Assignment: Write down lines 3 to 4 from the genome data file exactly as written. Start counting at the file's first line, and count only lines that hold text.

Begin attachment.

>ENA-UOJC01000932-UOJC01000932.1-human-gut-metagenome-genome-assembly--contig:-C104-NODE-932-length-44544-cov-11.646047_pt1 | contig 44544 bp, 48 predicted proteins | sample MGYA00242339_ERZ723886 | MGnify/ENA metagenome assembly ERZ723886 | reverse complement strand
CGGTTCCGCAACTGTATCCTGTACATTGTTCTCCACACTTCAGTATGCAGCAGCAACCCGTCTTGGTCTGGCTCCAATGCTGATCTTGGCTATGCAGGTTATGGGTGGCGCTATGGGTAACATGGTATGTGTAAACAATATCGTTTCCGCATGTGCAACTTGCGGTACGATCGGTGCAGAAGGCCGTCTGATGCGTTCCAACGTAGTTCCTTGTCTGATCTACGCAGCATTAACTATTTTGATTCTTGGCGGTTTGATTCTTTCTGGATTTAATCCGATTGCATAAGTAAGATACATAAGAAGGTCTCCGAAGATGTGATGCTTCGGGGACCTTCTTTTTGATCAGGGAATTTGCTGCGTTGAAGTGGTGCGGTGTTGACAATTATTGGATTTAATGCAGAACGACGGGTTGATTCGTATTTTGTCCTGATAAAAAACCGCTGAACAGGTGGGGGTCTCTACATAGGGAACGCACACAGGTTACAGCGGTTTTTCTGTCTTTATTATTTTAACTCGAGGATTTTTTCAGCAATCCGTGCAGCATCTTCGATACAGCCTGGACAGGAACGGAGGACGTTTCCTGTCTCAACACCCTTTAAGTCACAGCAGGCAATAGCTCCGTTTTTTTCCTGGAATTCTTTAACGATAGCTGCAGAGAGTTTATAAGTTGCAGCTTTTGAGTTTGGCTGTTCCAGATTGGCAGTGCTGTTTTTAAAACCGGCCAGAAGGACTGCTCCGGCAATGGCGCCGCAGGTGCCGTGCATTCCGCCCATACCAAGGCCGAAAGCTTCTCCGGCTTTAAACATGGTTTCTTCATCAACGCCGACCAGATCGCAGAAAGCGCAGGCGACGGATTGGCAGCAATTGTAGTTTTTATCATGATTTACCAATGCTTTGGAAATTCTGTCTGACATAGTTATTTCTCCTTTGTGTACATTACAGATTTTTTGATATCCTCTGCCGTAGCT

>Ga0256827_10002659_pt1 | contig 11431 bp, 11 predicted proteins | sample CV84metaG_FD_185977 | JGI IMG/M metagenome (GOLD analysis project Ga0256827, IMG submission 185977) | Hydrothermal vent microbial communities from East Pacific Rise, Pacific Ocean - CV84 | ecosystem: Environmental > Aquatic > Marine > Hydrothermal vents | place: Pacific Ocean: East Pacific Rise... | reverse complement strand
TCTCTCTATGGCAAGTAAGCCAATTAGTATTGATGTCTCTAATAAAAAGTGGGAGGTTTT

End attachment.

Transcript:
>Ga0256827_10002659_pt1 | contig 11431 bp, 11 predicted proteins | sample CV84metaG_FD_185977 | JGI IMG/M metagenome (GOLD analysis project Ga0256827, IMG submission 185977) | Hydrothermal vent microbial communities from East Pacific Rise, Pacific Ocean - CV84 | ecosystem: Environmental > Aquatic > Marine > Hydrothermal vents | place: Pacific Ocean: East Pacific Rise... | reverse complement strand
TCTCTCTATGGCAAGTAAGCCAATTAGTATTGATGTCTCTAATAAAAAGTGGGAGGTTTT